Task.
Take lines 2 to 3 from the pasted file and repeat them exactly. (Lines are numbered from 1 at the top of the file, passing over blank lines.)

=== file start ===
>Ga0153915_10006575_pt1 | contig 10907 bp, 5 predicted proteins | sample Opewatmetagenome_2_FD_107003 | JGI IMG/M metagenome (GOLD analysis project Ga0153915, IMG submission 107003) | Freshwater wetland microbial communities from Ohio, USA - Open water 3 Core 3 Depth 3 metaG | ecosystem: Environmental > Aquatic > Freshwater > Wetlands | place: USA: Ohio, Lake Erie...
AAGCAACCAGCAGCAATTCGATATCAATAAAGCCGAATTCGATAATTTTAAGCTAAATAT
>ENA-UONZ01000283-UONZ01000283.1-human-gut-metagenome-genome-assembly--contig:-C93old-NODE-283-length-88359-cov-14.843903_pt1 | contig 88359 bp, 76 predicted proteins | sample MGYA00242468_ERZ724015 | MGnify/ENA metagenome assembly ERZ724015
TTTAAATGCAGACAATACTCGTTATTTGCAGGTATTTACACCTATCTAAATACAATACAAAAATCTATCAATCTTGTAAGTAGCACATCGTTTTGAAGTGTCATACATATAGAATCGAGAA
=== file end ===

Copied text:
AAGCAACCAGCAGCAATTCGATATCAATAAAGCCGAATTCGATAATTTTAAGCTAAATAT
>ENA-UONZ01000283-UONZ01000283.1-human-gut-metagenome-genome-assembly--contig:-C93old-NODE-283-length-88359-cov-14.843903_pt1 | contig 88359 bp, 76 predicted proteins | sample MGYA00242468_ERZ724015 | MGnify/ENA metagenome assembly ERZ724015